This is an 87‐year‐old who who complained of 8 brief episodes of transient bilateral vision loss lasting eight seconds each time for the past 2 days. Episodes were associated with dizziness and a grinding noise in both ears and occurred in the seated position. She denied loss of consciousness, weakness, numbness or tingling, chest pain, or shortness of breath. Her medical history was complicated by low back pain, bilateral hearing impairment with the use of hearing aids, coronary artery disease, diet controlled diabetes mellitus type 2, and hypothyroidism. Her physical exam on admission revealed normal vital signs with a heart rate of 69. Her eye exam was normal with reactive pupillary reflexes, no visual field defects, extraocular muscles intact, and normal fundoscopic exam with optic discs intact. Cardiovascular exam revealed a 2/6 systolic ejection murmur heard best at the right upper sternal border. Her neurologic exam showed intact cranial nerves with the exception of her vestibulocochlear nerve. Strength, sensation, and deep tendon reflexes were normal and symmetrical. Her laboratory studies, EKG, and CT head were within normal range. Initially, possible causes for this were considered to be vertebrobasilar ischemia, atypical migraines, seizures, and though rare, bilateral temporal arteritis. She was admitted to the telemetry unit, MRI/MRA brain was planned for the morning, and inflammatory markers were obtained. However, later that evening, she had another episode of transient bilateral vision loss accompanied by the grinding noise in her ears. At that time, the telemetry monitor revealed complete heart block with a 7.4‐second ventricular pause (see Fig. 1). Cardiology was consulted as pacemaker pads were placed on the patient. She initially received a temporary transvenous pacemaker and eventually had a dual chamber pacemaker placed the next morning. The patient's symptoms of transient bilateral vision loss and noise disturbance never returned.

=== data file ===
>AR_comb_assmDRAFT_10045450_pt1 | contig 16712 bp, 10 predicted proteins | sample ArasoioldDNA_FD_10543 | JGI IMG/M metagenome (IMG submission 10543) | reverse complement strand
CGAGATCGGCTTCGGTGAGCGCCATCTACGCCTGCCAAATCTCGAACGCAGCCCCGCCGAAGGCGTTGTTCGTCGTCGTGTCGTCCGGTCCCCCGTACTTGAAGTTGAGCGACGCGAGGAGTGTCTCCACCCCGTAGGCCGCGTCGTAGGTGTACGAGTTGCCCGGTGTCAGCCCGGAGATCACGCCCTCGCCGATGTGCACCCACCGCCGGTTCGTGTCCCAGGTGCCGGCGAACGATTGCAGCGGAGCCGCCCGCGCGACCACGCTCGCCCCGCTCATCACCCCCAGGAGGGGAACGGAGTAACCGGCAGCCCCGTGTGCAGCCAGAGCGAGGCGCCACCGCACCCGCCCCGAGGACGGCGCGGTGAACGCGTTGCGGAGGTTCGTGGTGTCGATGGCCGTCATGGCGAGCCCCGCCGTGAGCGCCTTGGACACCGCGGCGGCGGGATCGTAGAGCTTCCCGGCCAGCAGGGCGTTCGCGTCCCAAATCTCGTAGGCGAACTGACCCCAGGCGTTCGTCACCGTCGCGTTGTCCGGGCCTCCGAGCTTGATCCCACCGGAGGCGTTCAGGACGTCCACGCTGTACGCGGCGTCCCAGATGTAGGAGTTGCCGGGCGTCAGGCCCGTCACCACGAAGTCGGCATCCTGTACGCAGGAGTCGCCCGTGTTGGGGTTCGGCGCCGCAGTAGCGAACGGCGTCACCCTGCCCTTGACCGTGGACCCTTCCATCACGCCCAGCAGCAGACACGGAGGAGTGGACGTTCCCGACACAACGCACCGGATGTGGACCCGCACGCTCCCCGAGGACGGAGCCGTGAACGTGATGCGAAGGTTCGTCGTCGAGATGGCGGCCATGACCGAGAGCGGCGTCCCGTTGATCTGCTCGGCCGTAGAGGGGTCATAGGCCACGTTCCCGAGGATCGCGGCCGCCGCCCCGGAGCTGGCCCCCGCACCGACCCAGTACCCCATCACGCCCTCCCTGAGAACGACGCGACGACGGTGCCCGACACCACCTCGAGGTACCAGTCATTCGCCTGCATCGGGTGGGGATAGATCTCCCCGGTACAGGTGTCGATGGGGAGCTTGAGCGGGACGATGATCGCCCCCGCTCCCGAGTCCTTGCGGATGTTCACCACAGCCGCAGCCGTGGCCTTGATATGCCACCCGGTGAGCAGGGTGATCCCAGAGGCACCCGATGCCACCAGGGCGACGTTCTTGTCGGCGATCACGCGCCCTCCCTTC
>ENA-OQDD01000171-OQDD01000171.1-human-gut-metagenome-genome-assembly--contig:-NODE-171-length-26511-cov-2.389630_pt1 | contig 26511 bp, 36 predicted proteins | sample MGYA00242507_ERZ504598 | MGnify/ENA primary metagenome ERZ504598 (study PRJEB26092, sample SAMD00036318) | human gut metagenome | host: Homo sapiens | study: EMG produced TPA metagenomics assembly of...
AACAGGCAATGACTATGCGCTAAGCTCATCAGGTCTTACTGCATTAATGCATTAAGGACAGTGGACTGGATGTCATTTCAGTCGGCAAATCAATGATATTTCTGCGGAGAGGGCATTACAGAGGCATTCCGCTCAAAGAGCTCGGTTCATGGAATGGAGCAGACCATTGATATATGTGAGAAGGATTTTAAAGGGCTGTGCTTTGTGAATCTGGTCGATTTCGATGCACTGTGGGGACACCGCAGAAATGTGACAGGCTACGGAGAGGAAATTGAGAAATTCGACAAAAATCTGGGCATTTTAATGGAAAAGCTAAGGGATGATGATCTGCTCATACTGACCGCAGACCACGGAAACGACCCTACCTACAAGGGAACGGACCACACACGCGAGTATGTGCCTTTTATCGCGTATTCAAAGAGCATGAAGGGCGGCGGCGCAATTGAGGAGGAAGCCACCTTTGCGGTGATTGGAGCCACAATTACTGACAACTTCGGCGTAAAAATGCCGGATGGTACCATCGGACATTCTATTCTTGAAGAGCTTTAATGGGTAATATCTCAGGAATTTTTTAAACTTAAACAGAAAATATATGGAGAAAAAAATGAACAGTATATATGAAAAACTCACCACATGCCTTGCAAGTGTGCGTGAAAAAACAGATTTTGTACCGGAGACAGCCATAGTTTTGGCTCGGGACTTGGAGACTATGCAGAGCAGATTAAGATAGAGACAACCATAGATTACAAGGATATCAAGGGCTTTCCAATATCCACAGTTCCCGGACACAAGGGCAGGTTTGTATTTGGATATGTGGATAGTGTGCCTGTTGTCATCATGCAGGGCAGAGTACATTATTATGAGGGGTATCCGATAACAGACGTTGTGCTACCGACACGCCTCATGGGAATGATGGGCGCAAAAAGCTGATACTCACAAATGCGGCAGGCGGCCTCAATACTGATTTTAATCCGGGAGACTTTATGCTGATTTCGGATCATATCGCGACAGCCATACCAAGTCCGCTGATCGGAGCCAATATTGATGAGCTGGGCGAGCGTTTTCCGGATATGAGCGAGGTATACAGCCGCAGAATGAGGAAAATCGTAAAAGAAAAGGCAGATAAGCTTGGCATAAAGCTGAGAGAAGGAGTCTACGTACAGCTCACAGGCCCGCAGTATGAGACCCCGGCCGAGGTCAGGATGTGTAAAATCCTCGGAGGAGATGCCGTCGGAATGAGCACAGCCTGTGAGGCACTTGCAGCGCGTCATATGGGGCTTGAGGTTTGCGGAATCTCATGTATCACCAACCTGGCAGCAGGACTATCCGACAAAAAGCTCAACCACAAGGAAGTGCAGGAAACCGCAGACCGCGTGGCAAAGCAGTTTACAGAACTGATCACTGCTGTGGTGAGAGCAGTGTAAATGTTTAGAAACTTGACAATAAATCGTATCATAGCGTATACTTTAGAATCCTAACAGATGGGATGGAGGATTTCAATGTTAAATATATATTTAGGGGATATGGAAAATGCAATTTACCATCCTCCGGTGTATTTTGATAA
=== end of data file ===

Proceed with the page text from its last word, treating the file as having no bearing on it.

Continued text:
Intrinsic AV nodal dysfunction resulting in complete heart block usually presents with dizziness, syncope, dyspnea, or angina. The symptom of transient bilateral vision loss is usually not a clinical manifestation of this disease based on our literature review. We postulated a combination of vertebrobasilar disease and cerebral hypoperfusion during the events as the etiology of her symptoms. Telemetry monitoring was the key to proper diagnosis for this patient given her atypical presentation. Paroxysmal complete heart block should be diagnosed appropriately and treated with dual chamber pacemaker.
AV nodal dysfunction resulting in complete heart block should be added to the differential diagnosis of transient bilateral vision.
To cite this abstract:Gummadi S, Geyer C. Blindness of the Heart: An Unusual Cause for Transient Bilateral Vision Loss. Abstract published at Hospital Medicine 2013, May 16-19, National Harbor, Md. Abstract 370. Journal of Hospital Medicine. 2013; 8 (suppl 2). https://www.shmabstracts.com/abstract/blindness-of-the-heart-an-unusual-cause-for-transient-bilateral-vision-loss/. Accessed January 29, 2020.